May 29, 2014 -- California's
State Senate voted today against a new bill that would pause fracking until
more is known about its impact on water supplies, earthquake faults and other
health concerns. The vote came a day after panelists at a San
forum on fracking essentially decided that we have insufficient information
about this controversial oil
and gas extraction technology and that we need to learn more before giving it
The Senate vote comes on the heels of the state's first-ever permanent ban on fracking, when last week the Santa Cruz County's Board of Supervisors unanimously voted for the ban. Earlier this month, the city council of Beverly Hills passed its own fracking ban with another unanimous vote. Several other counties and cities are soon to hold votes of their own on this issue. The San Diego County forum was presented by Supervisor Dave Roberts, who is collecting information from residents on what direction the county should go on fracking.
Fracking is a mining technique in which water is mixed with sand and chemicals and the mixture is injected at high pressure into the well. Up to five million gallons are needed to drill each well and the water is not salvageable due to its chemicals. The current dump method is to pump it back in the ground, under the water table, regardless of earthquake fault locations.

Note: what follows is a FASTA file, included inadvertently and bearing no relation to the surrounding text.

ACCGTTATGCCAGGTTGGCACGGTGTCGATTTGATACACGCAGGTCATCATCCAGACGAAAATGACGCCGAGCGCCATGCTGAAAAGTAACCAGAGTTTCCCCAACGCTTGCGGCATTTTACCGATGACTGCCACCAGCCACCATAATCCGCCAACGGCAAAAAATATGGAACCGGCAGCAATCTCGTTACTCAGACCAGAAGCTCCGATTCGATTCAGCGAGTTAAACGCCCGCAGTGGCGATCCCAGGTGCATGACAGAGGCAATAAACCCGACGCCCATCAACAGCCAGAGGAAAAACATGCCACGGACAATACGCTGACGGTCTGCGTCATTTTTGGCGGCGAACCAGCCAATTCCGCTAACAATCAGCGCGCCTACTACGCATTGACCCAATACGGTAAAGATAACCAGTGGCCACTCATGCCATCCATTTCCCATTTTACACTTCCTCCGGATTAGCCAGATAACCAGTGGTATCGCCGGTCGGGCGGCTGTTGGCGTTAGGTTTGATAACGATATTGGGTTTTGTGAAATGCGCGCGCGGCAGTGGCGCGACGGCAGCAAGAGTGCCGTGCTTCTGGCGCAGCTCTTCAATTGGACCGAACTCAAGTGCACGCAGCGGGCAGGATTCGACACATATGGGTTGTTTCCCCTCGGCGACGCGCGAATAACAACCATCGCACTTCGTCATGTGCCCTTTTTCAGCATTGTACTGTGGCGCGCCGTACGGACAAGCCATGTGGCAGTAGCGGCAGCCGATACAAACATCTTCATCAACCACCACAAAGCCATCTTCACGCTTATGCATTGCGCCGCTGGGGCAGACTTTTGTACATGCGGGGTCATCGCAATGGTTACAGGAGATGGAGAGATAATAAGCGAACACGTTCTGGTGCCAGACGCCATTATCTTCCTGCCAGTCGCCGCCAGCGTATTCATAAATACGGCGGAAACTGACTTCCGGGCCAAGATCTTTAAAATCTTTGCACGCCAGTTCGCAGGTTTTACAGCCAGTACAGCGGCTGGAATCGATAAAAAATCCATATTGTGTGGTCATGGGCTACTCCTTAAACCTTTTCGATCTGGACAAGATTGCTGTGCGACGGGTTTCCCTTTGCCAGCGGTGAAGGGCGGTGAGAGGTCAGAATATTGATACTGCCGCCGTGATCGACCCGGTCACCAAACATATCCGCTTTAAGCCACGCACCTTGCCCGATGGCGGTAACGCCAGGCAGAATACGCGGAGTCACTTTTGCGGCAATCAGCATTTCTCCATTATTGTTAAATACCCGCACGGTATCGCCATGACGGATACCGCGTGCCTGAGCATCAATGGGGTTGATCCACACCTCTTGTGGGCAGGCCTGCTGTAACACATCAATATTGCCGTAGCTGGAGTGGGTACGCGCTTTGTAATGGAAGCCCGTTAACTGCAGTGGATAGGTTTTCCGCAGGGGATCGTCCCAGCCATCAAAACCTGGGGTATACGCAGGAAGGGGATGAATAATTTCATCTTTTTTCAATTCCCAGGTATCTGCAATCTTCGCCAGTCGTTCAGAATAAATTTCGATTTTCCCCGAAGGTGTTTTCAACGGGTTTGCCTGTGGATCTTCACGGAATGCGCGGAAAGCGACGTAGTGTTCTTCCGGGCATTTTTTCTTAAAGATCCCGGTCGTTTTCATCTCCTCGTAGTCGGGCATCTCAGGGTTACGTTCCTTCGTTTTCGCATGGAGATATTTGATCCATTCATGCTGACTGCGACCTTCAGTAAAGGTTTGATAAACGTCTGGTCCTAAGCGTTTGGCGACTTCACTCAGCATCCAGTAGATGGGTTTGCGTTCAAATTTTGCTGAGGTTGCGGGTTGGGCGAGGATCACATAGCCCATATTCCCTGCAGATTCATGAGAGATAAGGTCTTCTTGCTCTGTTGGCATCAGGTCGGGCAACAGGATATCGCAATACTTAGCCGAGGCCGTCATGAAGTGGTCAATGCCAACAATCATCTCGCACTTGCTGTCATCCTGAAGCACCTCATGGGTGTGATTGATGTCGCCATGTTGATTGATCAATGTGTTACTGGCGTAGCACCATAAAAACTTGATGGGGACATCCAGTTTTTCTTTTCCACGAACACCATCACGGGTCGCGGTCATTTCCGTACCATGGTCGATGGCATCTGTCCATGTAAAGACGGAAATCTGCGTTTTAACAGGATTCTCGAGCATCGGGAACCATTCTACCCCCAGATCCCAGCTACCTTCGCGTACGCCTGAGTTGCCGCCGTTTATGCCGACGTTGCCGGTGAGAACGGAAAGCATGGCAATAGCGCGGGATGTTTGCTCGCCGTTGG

Peg Mitchell, a spokesperson for SanDiego350, said she was particularly upset that San Diego Senators voted against the proposed bill, SB 1132. "It's a shame that our elected representatives have more concern over a false story of job loss and need for fossil fuels in spite of a majority of San Diegans expressing concerns about our drought, water availability, earthquakes and climate change impacts. Senators Hueso and Anderson in particular should understand the value of renewable jobs given their districts, as well as Senator Block who flip flopped on the bill," she said. "Investing in renewable energy and efficiency is the true job creator. For every $1 million invested, fracking creates 6.5 jobs while solar and wind bring in 13 jobs. Our Legislators need to realize it's time to make the switch to the green economy as we are running out of time."
Polls by environmental groups show that more than two-thirds of Californians want a moratorium on fracking until it has been studied more closely by the scientific community. Polls by the LA Times and USC show 70% of Californians favored banning or heavily regulating fracking.
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